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How "Personal" should the SOP be?


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Hi Ya'll, 

 

I'm just curious what type of personal information you're including in your personal statements. I've heard that saying something like the following is a bad idea: "I've been passionate about reading ever since I was a little kid. I used to hide under the covers with a flashlight and read  through the night." Obviously this is too cutesy and not necessary because, of course, if you're applying for a PhD in English you better love to read. 

 

 

So what should we say about our "journeys" then? I guess I'm just curious about including a discussion of race or not. I think it fits with what I'm studying and it is personal to me. Basically, I am studying constructions of masculinity in the Victorian period and I'm interested in constructions that are marginalized. In the past, I've taken classes on topics of nationality, eugenics, race, and gender and how all of these categories have ideal constructions within them (i.e one race is better than another, one nationality reigns supreme, etc). (this is obviously a very general description of my interests, so I hope this makes sense). 

 

So, basically, I was thinking about one of the reasons I got interested in this topic and it's because of my background. At least once a month someone (strangers usually) ask me if I'm black. I'm not. This question always bothered me because it made me feel like they were trying to "figure me out" or trying to put me into a box. It didn't matter what my answer was as long as I satisfied their anxieties about my race. It's a really weird experience--to live your life thinking you look white, but to constantly be asked if you're black. Basically, this made me what to research other constructions that are marginalized or are made to fit into a box--or more generally, to research what the "boundaries" are and how they've shifted depending on the time period and the location. Make sense?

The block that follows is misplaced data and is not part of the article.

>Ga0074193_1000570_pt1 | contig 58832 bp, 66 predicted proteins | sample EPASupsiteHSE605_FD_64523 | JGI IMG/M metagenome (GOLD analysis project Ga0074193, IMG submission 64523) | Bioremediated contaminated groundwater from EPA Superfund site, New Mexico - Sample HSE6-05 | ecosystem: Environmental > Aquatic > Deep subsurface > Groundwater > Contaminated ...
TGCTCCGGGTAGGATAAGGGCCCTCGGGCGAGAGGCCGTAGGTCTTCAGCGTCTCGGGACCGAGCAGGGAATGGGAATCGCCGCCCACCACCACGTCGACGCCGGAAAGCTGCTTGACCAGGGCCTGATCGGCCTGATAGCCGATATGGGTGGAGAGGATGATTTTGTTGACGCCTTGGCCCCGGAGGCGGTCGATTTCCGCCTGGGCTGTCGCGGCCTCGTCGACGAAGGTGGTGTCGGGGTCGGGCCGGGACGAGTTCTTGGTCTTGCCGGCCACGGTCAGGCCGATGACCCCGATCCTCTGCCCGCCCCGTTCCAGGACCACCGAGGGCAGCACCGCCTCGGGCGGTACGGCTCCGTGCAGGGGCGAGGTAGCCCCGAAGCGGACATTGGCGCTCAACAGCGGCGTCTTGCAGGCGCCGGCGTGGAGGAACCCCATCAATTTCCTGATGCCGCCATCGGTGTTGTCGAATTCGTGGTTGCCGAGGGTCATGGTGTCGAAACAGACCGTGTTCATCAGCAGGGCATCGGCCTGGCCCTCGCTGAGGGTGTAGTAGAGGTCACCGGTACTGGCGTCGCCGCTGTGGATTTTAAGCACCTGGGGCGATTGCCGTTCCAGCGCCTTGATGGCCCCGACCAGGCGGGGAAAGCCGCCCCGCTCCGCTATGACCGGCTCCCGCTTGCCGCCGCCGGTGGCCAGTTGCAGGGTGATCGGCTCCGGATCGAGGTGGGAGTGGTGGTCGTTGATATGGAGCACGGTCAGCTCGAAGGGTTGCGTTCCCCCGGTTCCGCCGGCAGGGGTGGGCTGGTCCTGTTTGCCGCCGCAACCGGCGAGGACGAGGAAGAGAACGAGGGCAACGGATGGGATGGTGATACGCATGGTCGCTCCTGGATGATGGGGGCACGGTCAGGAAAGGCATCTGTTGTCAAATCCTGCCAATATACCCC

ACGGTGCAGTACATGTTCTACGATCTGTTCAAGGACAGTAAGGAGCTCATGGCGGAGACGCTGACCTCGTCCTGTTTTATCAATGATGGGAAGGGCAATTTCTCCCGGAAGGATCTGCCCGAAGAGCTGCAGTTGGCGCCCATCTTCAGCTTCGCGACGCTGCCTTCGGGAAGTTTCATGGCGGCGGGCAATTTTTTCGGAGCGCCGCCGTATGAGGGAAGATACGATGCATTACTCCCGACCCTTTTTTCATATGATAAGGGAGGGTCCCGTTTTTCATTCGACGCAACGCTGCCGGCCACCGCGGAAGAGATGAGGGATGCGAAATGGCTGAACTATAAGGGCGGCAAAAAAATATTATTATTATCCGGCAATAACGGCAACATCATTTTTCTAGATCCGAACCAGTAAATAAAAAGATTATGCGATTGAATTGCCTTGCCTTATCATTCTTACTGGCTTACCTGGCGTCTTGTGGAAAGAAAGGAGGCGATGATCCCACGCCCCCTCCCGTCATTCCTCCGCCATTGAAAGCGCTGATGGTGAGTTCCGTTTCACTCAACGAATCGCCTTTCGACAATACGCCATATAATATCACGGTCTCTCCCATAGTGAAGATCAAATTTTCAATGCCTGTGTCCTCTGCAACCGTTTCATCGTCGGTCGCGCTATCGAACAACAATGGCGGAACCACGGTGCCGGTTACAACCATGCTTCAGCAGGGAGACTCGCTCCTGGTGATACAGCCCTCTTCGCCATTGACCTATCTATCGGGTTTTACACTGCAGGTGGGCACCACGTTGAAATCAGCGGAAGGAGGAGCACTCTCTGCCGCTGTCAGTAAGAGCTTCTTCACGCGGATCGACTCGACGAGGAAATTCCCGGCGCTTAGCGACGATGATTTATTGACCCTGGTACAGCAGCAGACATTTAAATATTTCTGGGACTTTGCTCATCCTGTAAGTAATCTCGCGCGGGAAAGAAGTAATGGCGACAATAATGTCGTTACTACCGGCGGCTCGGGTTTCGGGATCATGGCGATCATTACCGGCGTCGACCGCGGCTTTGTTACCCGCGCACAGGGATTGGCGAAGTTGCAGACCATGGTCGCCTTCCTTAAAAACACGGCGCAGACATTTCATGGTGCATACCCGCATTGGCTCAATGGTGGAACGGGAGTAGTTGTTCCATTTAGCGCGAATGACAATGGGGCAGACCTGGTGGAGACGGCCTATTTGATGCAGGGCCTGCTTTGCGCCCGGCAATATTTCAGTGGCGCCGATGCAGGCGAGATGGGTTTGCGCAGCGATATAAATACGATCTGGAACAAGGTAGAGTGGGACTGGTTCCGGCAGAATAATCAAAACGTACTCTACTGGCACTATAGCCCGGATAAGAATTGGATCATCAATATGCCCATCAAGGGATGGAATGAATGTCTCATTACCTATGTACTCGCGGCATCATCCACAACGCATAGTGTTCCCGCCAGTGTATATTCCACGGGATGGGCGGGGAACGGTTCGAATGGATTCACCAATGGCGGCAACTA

Do you guys think this story is relevant? Or is it going to look like I'm playing some race card that isn't really necessary to include? 

 

Also, what about including information about your parents. Say, if you're studying feminism and your mother was a major influence because of her feminist ideals--include this? or does it look too childish? 

 

I think I'm leaning towards just focusing on my research interests, my previous (academic) experiences, and my fit with the program instead of getting too personal. But, then I change my mind whenever I see on the application instructions to provide a "personal journey." I just can't figure out what they want and don't want...help?

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There may be varying views on this, but If it is a SOP I would try to minimize using personal experiences as motivation for your research interests. It may be true, but unless very well articulated and contextualized, can easily come across as being trivial or artificial. On the other hand, if it is a Personal Statement required in addition to the SOP (e.g. I think UC Berkeley requires something like that) and your experiences tie in with the objectives of the personal statement, then yes maybe you could include it.

 

As far as "personal journey" goes - I would interpret this as your journey as it relates to academic and professional interests, something that elaborates on your thought process wrt the research interest, something that is unique about your research interests other than saying, for example  "I am interested in Victoria Literature because it is, ..err.. interesting". You get my drift. I do not think you should interpret this as an invitation to talk about your personal experiences, other than your experiences studying or researching that topic. Does this make sense ?